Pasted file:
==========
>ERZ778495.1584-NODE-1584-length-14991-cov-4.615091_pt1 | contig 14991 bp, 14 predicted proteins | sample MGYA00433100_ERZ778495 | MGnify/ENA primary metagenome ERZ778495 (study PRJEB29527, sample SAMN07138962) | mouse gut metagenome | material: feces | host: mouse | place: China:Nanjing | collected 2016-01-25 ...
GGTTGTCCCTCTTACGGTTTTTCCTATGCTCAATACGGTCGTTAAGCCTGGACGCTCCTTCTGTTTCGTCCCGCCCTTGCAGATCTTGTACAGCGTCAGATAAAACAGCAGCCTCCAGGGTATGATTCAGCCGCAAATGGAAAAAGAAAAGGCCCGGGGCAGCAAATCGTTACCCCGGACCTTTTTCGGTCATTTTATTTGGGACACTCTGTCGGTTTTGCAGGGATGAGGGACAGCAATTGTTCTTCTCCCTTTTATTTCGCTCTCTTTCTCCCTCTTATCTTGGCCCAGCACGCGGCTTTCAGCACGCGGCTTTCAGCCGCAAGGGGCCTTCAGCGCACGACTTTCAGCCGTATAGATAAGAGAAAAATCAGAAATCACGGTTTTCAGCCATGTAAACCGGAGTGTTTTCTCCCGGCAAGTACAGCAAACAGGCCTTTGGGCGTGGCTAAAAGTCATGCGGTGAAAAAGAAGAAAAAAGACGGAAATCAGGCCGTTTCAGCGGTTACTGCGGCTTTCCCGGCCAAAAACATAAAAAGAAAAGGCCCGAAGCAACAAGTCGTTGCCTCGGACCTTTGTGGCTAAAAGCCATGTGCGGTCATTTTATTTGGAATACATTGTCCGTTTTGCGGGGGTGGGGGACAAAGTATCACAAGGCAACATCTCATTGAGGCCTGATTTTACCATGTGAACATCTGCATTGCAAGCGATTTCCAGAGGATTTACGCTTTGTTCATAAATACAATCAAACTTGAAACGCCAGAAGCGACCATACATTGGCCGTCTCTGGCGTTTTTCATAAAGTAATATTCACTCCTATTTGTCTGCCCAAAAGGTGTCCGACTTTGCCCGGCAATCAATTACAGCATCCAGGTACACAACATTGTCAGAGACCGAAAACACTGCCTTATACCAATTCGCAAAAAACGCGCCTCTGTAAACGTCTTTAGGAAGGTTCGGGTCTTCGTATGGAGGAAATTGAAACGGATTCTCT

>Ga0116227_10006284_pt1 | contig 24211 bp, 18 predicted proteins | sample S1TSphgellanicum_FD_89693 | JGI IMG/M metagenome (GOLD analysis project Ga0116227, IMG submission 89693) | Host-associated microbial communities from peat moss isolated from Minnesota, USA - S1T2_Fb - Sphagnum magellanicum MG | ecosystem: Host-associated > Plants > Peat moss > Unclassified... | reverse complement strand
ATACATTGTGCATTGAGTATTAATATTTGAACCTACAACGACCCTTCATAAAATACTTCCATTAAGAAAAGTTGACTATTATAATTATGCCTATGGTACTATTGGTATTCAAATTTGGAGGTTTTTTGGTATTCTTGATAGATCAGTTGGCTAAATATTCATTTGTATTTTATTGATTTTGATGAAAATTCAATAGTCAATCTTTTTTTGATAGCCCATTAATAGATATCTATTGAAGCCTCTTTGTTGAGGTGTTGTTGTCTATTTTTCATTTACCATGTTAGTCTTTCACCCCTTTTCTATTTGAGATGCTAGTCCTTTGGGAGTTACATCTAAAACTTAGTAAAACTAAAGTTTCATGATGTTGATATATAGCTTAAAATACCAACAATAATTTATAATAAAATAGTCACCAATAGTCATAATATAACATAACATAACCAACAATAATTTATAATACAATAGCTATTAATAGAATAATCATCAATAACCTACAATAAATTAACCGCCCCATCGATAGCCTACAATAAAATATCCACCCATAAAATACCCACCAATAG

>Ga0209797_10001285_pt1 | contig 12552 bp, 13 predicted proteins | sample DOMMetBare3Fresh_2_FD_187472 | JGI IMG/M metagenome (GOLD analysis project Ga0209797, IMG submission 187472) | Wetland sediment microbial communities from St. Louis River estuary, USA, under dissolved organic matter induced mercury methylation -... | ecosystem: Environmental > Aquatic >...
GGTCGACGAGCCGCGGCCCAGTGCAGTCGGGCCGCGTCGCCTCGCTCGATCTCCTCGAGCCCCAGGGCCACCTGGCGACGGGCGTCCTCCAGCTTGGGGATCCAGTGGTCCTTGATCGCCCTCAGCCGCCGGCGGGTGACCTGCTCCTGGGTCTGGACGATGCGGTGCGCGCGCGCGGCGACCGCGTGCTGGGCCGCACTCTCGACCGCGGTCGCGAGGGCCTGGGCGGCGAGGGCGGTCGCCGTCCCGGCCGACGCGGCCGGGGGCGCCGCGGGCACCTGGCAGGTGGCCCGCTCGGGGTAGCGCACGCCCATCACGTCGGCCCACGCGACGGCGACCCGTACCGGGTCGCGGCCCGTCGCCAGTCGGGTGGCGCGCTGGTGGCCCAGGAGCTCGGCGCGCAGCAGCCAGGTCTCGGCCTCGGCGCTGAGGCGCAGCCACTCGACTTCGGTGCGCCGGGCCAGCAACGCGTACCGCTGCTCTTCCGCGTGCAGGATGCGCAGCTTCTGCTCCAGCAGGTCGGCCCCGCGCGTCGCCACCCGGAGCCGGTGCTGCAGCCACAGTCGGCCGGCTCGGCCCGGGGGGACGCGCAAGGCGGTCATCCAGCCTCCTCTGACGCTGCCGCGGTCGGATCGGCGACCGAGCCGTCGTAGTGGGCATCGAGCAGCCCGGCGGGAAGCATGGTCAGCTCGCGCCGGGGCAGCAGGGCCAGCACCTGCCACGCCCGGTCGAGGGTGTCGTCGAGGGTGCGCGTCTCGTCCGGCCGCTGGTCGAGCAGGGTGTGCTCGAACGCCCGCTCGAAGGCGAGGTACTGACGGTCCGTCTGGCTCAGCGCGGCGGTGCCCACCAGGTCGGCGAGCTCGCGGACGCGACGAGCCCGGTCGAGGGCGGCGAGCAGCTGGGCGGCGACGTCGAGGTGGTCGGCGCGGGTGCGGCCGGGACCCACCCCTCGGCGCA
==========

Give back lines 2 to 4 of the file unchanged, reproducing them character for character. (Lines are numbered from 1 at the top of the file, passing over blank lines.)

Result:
GGTTGTCCCTCTTACGGTTTTTCCTATGCTCAATACGGTCGTTAAGCCTGGACGCTCCTTCTGTTTCGTCCCGCCCTTGCAGATCTTGTACAGCGTCAGATAAAACAGCAGCCTCCAGGGTATGATTCAGCCGCAAATGGAAAAAGAAAAGGCCCGGGGCAGCAAATCGTTACCCCGGACCTTTTTCGGTCATTTTATTTGGGACACTCTGTCGGTTTTGCAGGGATGAGGGACAGCAATTGTTCTTCTCCCTTTTATTTCGCTCTCTTTCTCCCTCTTATCTTGGCCCAGCACGCGGCTTTCAGCACGCGGCTTTCAGCCGCAAGGGGCCTTCAGCGCACGACTTTCAGCCGTATAGATAAGAGAAAAATCAGAAATCACGGTTTTCAGCCATGTAAACCGGAGTGTTTTCTCCCGGCAAGTACAGCAAACAGGCCTTTGGGCGTGGCTAAAAGTCATGCGGTGAAAAAGAAGAAAAAAGACGGAAATCAGGCCGTTTCAGCGGTTACTGCGGCTTTCCCGGCCAAAAACATAAAAAGAAAAGGCCCGAAGCAACAAGTCGTTGCCTCGGACCTTTGTGGCTAAAAGCCATGTGCGGTCATTTTATTTGGAATACATTGTCCGTTTTGCGGGGGTGGGGGACAAAGTATCACAAGGCAACATCTCATTGAGGCCTGATTTTACCATGTGAACATCTGCATTGCAAGCGATTTCCAGAGGATTTACGCTTTGTTCATAAATACAATCAAACTTGAAACGCCAGAAGCGACCATACATTGGCCGTCTCTGGCGTTTTTCATAAAGTAATATTCACTCCTATTTGTCTGCCCAAAAGGTGTCCGACTTTGCCCGGCAATCAATTACAGCATCCAGGTACACAACATTGTCAGAGACCGAAAACACTGCCTTATACCAATTCGCAAAAAACGCGCCTCTGTAAACGTCTTTAGGAAGGTTCGGGTCTTCGTATGGAGGAAATTGAAACGGATTCTCT

>Ga0116227_10006284_pt1 | contig 24211 bp, 18 predicted proteins | sample S1TSphgellanicum_FD_89693 | JGI IMG/M metagenome (GOLD analysis project Ga0116227, IMG submission 89693) | Host-associated microbial communities from peat moss isolated from Minnesota, USA - S1T2_Fb - Sphagnum magellanicum MG | ecosystem: Host-associated > Plants > Peat moss > Unclassified... | reverse complement strand
ATACATTGTGCATTGAGTATTAATATTTGAACCTACAACGACCCTTCATAAAATACTTCCATTAAGAAAAGTTGACTATTATAATTATGCCTATGGTACTATTGGTATTCAAATTTGGAGGTTTTTTGGTATTCTTGATAGATCAGTTGGCTAAATATTCATTTGTATTTTATTGATTTTGATGAAAATTCAATAGTCAATCTTTTTTTGATAGCCCATTAATAGATATCTATTGAAGCCTCTTTGTTGAGGTGTTGTTGTCTATTTTTCATTTACCATGTTAGTCTTTCACCCCTTTTCTATTTGAGATGCTAGTCCTTTGGGAGTTACATCTAAAACTTAGTAAAACTAAAGTTTCATGATGTTGATATATAGCTTAAAATACCAACAATAATTTATAATAAAATAGTCACCAATAGTCATAATATAACATAACATAACCAACAATAATTTATAATACAATAGCTATTAATAGAATAATCATCAATAACCTACAATAAATTAACCGCCCCATCGATAGCCTACAATAAAATATCCACCCATAAAATACCCACCAATAG